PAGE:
‘Q Did you tell any of the doctors that you had been over to this apartment?

‘A At that time I was going to tell them, but I changed my statement.

‘Q In other words, you did tell the doctors too that you had been over to this apartment?

‘A Yes. But I changed my statement to the last doctor that talked to me.’

Defendant's parents testified that he was home in bed on the night in question.

Despite defendant's assertion to the contrary, the evidence is amply sufficient to support his conviction. The matter of the credibility of witnesses was solely for the trial court sitting as the trier of fact. It chose not to believe defendant's alibi.

‘The gravamen of a charge of burglary is the act of entry which must be accompanied by a felonious intent. The existence of the requisite intent may be inferred from circumstantial evidence (People v. Conley, 220 Cal.App.2d 296, 299, 33 Cal.Rptr. 866), and the crime of burglary is complete when an entry with the essential intent is made, regardless whether the felony planned is committed or not (People v. Mitchell, 239 Cal.App.2d 318, 328, 48 Cal.Rptr. 533).’ (People v. Walters (1967) 249 Cal.App.2d 547, 550, 57 Cal.Rptr. 484, 486.) It is not necessary that defendant's whole body enter the building; ‘* * * the putting of a hand in an open window would constitute an ‘entry’ for the purpose of burglary.' (People v. Massey (1961) 196 Cal.App.2d 230, 236, 16 Cal.Rptr. 402, 406; People v. Walters (1967) 249 Cal.App.2d 547, 551, 57 Cal.Rptr. 484.)

The evidence here shows that defendant made an unauthorized entry into the apartment. Even without considering his extrajudicial statement as to his intent at the time, the surrounding circumstances—I.e. the manner of the entry, the odd hour and the sudden flight upon being discovered—support the inference that the required intent to commit theft or a felony was present. (See People v. Corral (1964) 224 Cal.App.2d 300, 304, 36 Cal.Rptr. 591; People v. Jordan (1962) 204 Cal.App.2d 782, 786—787, 22 Cal.Rptr. 731.)

Neither do we find merit in defendant's assertion that the corpus delicti of the crime was not proven without resort to his extrajudicial statement. The corpus delicti may be established by circumstantial evidence. (People v. Jordan, Supra (1962) 204 Cal.App.2d 782, 786—787, 22 Cal.Rptr. 731.) As above indicated, there was proof of an uninvited entry under circumstances which support the conclusion that a burglarious intent was present. Nothing more was required.

However, we must reverse the judgment because of the use of defendant's statement to Officer Weil. The events, and the trial, took place long before the decisions in Escobedo v. Illinois (1964) 378 U.S. 478, 84 S.Ct. 1758, 12 L.Ed.2d 977, and People v. Dorado (1965) 62 Cal.2d 338, 42 Cal.Rptr. 169, 398 P.2d 361. Understandably, the record contains no hint that the warnings required by those later cases had been given to defendant by Officer Weil, nor is there anything to indicate that defendant's conversation with the officer was originated by him rather than by the officer. Under those circumstances, the admission of his statement—which amounted to a confession—was error. Since the case—by virtue of the present appeal—was pending after the date of those decisions, the error may still be raised. (People v. Kellum (1969) 71 Cal.2d 352, 78 Cal.Rptr. 501, 455 P.2d 429 (decided June 18, 1969). The result is that the judgment must be reversed; and, since his subjection to the Mentally Disordered Sex Offender proceedings depends on a valid conviction, the orders made therein must be vacated. (People v. Kellum, Supra, 71 Cal.2d 352, —-, 78 Cal.Rptr. 501, 455 P.2d 429.)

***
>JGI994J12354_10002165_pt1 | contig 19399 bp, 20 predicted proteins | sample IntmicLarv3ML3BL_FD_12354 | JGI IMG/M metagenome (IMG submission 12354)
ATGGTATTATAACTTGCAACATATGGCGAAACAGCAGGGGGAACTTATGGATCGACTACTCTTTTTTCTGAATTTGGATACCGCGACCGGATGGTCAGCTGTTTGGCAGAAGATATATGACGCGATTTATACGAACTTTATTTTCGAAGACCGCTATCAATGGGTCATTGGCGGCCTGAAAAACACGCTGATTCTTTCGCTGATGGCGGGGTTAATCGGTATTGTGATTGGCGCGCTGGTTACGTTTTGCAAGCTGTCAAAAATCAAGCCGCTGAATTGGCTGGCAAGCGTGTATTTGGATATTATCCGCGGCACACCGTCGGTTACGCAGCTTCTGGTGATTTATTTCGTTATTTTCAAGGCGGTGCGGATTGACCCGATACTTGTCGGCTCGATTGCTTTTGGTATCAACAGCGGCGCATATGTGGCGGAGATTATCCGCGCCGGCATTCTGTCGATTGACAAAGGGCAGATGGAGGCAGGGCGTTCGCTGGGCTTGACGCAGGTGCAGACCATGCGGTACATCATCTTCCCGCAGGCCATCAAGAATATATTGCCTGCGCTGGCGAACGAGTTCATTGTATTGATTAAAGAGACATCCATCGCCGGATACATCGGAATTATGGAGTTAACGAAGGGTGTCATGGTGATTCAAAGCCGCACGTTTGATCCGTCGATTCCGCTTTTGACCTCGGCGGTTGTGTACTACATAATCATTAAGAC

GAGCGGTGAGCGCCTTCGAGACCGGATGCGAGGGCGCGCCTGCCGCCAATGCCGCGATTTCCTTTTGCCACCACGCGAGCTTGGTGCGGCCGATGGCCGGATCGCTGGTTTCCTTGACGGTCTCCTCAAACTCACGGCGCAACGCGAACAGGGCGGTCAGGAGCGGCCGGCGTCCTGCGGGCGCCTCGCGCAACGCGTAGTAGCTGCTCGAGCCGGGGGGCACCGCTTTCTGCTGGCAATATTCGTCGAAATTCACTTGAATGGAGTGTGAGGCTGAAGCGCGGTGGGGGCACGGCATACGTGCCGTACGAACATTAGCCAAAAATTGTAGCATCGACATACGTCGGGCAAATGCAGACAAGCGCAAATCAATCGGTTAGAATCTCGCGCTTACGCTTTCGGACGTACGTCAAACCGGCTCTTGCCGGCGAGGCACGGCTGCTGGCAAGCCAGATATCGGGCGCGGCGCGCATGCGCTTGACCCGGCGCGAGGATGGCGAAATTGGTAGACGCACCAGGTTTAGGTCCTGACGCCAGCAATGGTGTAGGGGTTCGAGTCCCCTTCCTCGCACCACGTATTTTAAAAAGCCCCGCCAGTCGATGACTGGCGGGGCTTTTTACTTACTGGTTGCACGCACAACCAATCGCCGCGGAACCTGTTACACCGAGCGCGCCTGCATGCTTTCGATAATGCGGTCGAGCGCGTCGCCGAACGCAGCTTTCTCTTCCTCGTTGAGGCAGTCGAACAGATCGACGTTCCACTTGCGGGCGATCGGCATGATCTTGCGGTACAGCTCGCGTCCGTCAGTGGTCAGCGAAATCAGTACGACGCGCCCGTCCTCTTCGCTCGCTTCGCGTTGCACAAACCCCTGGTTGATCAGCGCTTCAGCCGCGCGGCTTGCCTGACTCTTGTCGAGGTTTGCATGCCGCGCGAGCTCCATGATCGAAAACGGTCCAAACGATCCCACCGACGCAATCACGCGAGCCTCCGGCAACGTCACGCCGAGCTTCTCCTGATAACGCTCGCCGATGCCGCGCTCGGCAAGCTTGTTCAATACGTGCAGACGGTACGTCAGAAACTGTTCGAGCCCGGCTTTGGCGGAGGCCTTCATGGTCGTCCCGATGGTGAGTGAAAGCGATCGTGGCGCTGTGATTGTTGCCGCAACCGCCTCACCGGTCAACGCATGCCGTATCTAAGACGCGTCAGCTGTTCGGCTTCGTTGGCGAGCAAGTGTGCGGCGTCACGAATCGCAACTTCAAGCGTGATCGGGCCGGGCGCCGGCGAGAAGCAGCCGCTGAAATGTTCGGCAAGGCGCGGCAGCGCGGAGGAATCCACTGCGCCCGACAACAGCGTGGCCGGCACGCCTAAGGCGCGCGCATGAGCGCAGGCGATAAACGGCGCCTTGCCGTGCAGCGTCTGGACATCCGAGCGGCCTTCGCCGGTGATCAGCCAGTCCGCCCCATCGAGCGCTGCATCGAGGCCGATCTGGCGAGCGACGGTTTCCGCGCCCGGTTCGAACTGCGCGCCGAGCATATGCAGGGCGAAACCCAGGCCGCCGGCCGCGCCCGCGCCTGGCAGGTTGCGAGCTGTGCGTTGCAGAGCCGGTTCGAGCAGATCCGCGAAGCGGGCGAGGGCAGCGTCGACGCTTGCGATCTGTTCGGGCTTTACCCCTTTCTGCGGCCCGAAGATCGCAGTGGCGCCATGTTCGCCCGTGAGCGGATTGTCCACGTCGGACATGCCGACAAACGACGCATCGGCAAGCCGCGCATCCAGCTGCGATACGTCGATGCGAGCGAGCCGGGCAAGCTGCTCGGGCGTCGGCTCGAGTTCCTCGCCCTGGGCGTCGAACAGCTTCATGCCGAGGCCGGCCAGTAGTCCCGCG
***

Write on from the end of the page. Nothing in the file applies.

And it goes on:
The judgment of conviction is reversed; the orders of commitment made in the sexual psychopathy proceedings are vacated.

FOOTNOTES

1.  Such was the statutory language in 1957 when defendant was committed. The terminology was changed in 1965 to the present phrase: ‘mentally disordered sex offender.’ (Cal.Stats.1965, c. 391, s 5.)

2.  It will be noted that the report, citing the code section above referred to, does not follow exactly the statutory language. However, the meaning is clear and no point was made in the trial court or here of the variation.

3.  Although, under the law as it stood in 1957, defendant could have appealed from the order denying a new trial motion, he is nevertheless entitled to raise trial errors on the appeal from the ultimate judgment. (People v. Gonzales (1968) 68 Cal.2d 467, 67 Cal.Rptr. 551, 439 P.2d 655.)

KINGSLEY, Associate Justice.

FILES, P.J., and JEFFERSON, J., concur.